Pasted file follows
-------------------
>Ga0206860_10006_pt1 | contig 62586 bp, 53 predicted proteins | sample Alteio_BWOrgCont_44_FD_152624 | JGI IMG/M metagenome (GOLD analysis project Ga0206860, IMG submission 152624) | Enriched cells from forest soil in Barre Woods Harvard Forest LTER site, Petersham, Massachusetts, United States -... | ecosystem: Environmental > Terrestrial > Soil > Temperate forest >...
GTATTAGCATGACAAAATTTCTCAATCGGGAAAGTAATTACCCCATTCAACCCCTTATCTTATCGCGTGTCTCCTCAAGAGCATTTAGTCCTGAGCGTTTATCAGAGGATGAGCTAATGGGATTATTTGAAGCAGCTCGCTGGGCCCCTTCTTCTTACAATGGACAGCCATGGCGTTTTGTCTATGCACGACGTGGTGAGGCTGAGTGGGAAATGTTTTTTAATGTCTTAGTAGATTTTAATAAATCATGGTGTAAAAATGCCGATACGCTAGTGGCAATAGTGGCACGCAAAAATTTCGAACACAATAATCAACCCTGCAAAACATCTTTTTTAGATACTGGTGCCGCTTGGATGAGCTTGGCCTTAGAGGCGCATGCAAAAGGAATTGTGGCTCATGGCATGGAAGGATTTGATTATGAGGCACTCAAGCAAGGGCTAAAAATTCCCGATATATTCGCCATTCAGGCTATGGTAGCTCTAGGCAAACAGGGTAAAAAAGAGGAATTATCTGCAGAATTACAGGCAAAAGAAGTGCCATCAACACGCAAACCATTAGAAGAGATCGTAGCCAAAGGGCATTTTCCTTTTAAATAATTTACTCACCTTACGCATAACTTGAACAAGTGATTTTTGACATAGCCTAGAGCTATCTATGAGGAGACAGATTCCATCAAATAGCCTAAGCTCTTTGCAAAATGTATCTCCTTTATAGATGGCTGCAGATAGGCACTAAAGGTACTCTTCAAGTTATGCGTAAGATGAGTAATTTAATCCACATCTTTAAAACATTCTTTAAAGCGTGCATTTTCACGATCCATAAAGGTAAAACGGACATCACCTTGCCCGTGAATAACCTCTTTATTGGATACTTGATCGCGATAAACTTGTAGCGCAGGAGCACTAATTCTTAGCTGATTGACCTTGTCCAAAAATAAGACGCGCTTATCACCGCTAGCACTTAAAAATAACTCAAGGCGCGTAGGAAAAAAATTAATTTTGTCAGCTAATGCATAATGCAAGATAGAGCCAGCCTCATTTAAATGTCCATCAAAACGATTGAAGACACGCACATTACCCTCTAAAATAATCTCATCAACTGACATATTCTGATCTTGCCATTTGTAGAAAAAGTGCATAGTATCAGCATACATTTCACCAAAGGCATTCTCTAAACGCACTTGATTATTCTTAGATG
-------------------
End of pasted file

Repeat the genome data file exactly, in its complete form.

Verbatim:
>Ga0206860_10006_pt1 | contig 62586 bp, 53 predicted proteins | sample Alteio_BWOrgCont_44_FD_152624 | JGI IMG/M metagenome (GOLD analysis project Ga0206860, IMG submission 152624) | Enriched cells from forest soil in Barre Woods Harvard Forest LTER site, Petersham, Massachusetts, United States -... | ecosystem: Environmental > Terrestrial > Soil > Temperate forest >...
GTATTAGCATGACAAAATTTCTCAATCGGGAAAGTAATTACCCCATTCAACCCCTTATCTTATCGCGTGTCTCCTCAAGAGCATTTAGTCCTGAGCGTTTATCAGAGGATGAGCTAATGGGATTATTTGAAGCAGCTCGCTGGGCCCCTTCTTCTTACAATGGACAGCCATGGCGTTTTGTCTATGCACGACGTGGTGAGGCTGAGTGGGAAATGTTTTTTAATGTCTTAGTAGATTTTAATAAATCATGGTGTAAAAATGCCGATACGCTAGTGGCAATAGTGGCACGCAAAAATTTCGAACACAATAATCAACCCTGCAAAACATCTTTTTTAGATACTGGTGCCGCTTGGATGAGCTTGGCCTTAGAGGCGCATGCAAAAGGAATTGTGGCTCATGGCATGGAAGGATTTGATTATGAGGCACTCAAGCAAGGGCTAAAAATTCCCGATATATTCGCCATTCAGGCTATGGTAGCTCTAGGCAAACAGGGTAAAAAAGAGGAATTATCTGCAGAATTACAGGCAAAAGAAGTGCCATCAACACGCAAACCATTAGAAGAGATCGTAGCCAAAGGGCATTTTCCTTTTAAATAATTTACTCACCTTACGCATAACTTGAACAAGTGATTTTTGACATAGCCTAGAGCTATCTATGAGGAGACAGATTCCATCAAATAGCCTAAGCTCTTTGCAAAATGTATCTCCTTTATAGATGGCTGCAGATAGGCACTAAAGGTACTCTTCAAGTTATGCGTAAGATGAGTAATTTAATCCACATCTTTAAAACATTCTTTAAAGCGTGCATTTTCACGATCCATAAAGGTAAAACGGACATCACCTTGCCCGTGAATAACCTCTTTATTGGATACTTGATCGCGATAAACTTGTAGCGCAGGAGCACTAATTCTTAGCTGATTGACCTTGTCCAAAAATAAGACGCGCTTATCACCGCTAGCACTTAAAAATAACTCAAGGCGCGTAGGAAAAAAATTAATTTTGTCAGCTAATGCATAATGCAAGATAGAGCCAGCCTCATTTAAATGTCCATCAAAACGATTGAAGACACGCACATTACCCTCTAAAATAATCTCATCAACTGACATATTCTGATCTTGCCATTTGTAGAAAAAGTGCATAGTATCAGCATACATTTCACCAAAGGCATTCTCTAAACGCACTTGATTATTCTTAGATG